FY 2001 FUNDING FOR NIH:
INCREASES FOR NIH AND NCI NECESSARY
TO SUSTAIN RESEARCH PROGRESS
More than 1.2 million
Americans will be diagnosed with cancer during 2000, and more than 550,000
people will lose their lives to these diseases. Individuals with cancer,
their friends and families, and their caregivers support a substantial
increase in the budgets of the National Institutes of Health (NIH) and
the National Cancer Institute (NCI) to fund cancer research. Research
advances are the only hope for many people with cancer currently without
The Cancer Leadership
Council (CLC) recommends the following actions:
- Increase funding
for NIH by 15 percent in FY 2001. In order to capitalize on the last
decade's investment in basic research, Congress has determined that
the NIH budget should be doubled in the five years leading up to 2003.
A 15 percent increase in the overall NIH budget will sustain progress
toward the Congressional target of doubling the NIH budget. The potential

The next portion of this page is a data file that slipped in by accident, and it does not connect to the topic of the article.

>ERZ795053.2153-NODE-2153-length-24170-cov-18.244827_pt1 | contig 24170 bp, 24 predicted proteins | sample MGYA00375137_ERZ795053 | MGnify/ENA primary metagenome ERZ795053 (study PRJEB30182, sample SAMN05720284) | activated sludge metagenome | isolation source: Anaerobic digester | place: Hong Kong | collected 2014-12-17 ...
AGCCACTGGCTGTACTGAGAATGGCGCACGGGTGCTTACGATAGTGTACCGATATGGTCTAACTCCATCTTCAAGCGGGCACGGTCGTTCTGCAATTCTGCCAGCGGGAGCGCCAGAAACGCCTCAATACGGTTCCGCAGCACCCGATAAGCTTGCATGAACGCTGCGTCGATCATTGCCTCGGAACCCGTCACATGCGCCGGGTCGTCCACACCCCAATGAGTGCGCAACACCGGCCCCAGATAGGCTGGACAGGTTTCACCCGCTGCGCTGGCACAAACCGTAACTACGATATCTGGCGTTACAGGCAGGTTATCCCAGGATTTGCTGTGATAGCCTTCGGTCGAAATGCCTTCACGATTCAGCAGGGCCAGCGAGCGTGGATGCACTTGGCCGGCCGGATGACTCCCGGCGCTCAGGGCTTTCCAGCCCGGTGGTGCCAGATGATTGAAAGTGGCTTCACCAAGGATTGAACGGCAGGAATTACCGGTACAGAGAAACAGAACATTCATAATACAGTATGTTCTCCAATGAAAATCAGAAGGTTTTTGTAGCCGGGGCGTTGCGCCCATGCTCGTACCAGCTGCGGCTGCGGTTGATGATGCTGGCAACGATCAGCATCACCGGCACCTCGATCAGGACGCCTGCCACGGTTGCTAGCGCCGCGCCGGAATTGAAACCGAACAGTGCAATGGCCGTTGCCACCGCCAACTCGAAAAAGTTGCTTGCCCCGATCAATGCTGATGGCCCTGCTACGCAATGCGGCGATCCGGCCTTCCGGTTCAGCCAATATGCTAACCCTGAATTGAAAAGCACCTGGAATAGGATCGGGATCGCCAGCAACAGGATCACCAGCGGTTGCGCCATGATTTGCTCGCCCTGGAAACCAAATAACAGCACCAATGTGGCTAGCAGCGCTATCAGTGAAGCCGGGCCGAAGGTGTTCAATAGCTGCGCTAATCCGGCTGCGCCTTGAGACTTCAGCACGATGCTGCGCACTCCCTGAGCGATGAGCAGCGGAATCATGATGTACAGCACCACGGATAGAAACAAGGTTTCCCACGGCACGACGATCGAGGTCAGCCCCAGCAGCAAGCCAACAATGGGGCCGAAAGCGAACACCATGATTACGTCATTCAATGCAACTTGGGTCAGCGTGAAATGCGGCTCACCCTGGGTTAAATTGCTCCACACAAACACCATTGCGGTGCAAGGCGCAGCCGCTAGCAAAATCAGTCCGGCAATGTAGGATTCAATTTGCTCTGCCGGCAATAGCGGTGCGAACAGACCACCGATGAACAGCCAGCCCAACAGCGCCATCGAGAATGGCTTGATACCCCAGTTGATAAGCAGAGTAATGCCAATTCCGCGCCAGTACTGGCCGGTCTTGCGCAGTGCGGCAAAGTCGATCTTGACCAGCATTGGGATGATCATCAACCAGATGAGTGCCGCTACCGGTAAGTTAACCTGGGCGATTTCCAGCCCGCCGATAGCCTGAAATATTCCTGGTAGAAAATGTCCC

for translating basic research findings into improved treatments is
greater than ever before, but successful utilization of all research
opportunities will require continued commitment to the enhanced funding
target for NIH.
- Fund NCI according
to the Bypass Budget, or at a level of $4.1 billion. Cancer research
presents special opportunities, as identified and detailed in the NCI
Bypass Budget, and NCI should be funded above the substantial 15 percent
increase granted to NIH. Funding at the level of $4.1 billion would
allow NCI to expand important and productive research programs, capitalize
on recent discoveries, and revamp the clinical trials program to allow
greater patient participation.
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